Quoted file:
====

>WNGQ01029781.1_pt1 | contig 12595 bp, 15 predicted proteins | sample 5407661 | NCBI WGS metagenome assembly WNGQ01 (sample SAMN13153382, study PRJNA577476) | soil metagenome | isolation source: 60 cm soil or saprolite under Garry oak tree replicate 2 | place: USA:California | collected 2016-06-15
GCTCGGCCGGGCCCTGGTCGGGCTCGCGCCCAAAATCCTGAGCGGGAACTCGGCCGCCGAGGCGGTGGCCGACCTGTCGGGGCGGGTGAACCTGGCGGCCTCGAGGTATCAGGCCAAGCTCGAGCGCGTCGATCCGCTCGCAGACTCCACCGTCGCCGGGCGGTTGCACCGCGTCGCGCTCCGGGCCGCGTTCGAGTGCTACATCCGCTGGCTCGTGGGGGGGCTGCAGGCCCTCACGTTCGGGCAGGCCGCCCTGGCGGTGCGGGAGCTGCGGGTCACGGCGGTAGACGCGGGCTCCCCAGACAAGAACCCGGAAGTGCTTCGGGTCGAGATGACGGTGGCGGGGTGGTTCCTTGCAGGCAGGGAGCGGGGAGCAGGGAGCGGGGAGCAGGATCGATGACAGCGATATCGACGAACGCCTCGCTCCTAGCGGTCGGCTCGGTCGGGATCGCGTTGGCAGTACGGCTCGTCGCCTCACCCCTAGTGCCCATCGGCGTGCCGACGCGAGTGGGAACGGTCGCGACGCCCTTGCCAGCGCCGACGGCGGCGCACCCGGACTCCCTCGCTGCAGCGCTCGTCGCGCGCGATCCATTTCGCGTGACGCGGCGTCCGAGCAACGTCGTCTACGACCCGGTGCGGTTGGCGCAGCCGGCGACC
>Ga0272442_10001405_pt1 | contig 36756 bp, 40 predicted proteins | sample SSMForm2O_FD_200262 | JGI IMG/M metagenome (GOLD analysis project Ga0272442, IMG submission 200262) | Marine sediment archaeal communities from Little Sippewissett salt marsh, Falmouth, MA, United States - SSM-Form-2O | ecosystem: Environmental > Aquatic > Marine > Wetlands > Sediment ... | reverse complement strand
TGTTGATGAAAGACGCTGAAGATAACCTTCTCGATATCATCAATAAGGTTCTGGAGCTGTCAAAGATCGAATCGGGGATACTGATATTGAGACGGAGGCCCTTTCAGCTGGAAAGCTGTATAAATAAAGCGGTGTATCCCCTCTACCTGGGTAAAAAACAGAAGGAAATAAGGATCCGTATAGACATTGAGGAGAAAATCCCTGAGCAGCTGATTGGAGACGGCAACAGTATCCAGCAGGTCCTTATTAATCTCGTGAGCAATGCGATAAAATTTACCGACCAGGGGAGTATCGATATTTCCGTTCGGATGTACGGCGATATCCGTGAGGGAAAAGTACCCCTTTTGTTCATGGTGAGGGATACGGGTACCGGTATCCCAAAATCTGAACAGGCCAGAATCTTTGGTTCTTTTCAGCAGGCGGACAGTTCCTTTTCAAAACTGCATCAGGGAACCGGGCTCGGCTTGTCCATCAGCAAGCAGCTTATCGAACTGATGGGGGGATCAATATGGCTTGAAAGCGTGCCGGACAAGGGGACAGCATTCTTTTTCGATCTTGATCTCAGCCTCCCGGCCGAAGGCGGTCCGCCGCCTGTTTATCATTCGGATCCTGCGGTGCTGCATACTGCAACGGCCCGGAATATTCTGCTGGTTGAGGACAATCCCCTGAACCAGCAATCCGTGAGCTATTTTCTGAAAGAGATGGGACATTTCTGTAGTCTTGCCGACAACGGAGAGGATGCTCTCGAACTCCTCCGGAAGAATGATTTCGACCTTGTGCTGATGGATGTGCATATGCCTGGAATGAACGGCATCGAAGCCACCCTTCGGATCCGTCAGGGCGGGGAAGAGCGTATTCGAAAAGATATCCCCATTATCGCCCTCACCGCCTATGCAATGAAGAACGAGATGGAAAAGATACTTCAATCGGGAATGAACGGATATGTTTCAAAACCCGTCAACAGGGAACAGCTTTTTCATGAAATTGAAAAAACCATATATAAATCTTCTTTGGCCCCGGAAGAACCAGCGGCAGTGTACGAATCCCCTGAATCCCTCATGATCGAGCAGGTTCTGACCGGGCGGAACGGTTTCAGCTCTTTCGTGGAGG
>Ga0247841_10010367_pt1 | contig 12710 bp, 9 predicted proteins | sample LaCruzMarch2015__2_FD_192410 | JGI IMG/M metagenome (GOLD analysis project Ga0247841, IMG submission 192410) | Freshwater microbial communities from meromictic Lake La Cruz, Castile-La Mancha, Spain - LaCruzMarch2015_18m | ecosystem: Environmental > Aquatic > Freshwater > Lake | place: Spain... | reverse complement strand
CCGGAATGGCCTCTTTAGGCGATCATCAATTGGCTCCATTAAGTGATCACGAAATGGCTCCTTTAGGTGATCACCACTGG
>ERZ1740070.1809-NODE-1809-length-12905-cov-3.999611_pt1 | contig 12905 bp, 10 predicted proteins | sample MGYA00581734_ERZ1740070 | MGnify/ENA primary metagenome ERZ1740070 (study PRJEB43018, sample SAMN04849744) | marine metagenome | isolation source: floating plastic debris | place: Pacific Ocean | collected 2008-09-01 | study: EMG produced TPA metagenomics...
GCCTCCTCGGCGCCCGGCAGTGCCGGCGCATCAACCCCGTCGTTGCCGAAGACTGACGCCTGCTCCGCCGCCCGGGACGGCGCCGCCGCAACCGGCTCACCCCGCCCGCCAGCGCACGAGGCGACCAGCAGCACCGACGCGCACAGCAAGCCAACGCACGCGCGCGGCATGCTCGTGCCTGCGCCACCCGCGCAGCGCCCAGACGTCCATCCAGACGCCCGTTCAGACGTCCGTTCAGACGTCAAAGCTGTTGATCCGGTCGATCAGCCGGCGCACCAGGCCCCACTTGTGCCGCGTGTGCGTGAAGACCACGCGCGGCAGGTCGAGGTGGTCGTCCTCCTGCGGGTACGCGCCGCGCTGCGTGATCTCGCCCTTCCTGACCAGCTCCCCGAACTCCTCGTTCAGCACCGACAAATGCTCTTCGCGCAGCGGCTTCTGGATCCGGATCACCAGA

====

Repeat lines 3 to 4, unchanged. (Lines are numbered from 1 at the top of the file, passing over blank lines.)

>Ga0272442_10001405_pt1 | contig 36756 bp, 40 predicted proteins | sample SSMForm2O_FD_200262 | JGI IMG/M metagenome (GOLD analysis project Ga0272442, IMG submission 200262) | Marine sediment archaeal communities from Little Sippewissett salt marsh, Falmouth, MA, United States - SSM-Form-2O | ecosystem: Environmental > Aquatic > Marine > Wetlands > Sediment ... | reverse complement strand
TGTTGATGAAAGACGCTGAAGATAACCTTCTCGATATCATCAATAAGGTTCTGGAGCTGTCAAAGATCGAATCGGGGATACTGATATTGAGACGGAGGCCCTTTCAGCTGGAAAGCTGTATAAATAAAGCGGTGTATCCCCTCTACCTGGGTAAAAAACAGAAGGAAATAAGGATCCGTATAGACATTGAGGAGAAAATCCCTGAGCAGCTGATTGGAGACGGCAACAGTATCCAGCAGGTCCTTATTAATCTCGTGAGCAATGCGATAAAATTTACCGACCAGGGGAGTATCGATATTTCCGTTCGGATGTACGGCGATATCCGTGAGGGAAAAGTACCCCTTTTGTTCATGGTGAGGGATACGGGTACCGGTATCCCAAAATCTGAACAGGCCAGAATCTTTGGTTCTTTTCAGCAGGCGGACAGTTCCTTTTCAAAACTGCATCAGGGAACCGGGCTCGGCTTGTCCATCAGCAAGCAGCTTATCGAACTGATGGGGGGATCAATATGGCTTGAAAGCGTGCCGGACAAGGGGACAGCATTCTTTTTCGATCTTGATCTCAGCCTCCCGGCCGAAGGCGGTCCGCCGCCTGTTTATCATTCGGATCCTGCGGTGCTGCATACTGCAACGGCCCGGAATATTCTGCTGGTTGAGGACAATCCCCTGAACCAGCAATCCGTGAGCTATTTTCTGAAAGAGATGGGACATTTCTGTAGTCTTGCCGACAACGGAGAGGATGCTCTCGAACTCCTCCGGAAGAATGATTTCGACCTTGTGCTGATGGATGTGCATATGCCTGGAATGAACGGCATCGAAGCCACCCTTCGGATCCGTCAGGGCGGGGAAGAGCGTATTCGAAAAGATATCCCCATTATCGCCCTCACCGCCTATGCAATGAAGAACGAGATGGAAAAGATACTTCAATCGGGAATGAACGGATATGTTTCAAAACCCGTCAACAGGGAACAGCTTTTTCATGAAATTGAAAAAACCATATATAAATCTTCTTTGGCCCCGGAAGAACCAGCGGCAGTGTACGAATCCCCTGAATCCCTCATGATCGAGCAGGTTCTGACCGGGCGGAACGGTTTCAGCTCTTTCGTGGAGG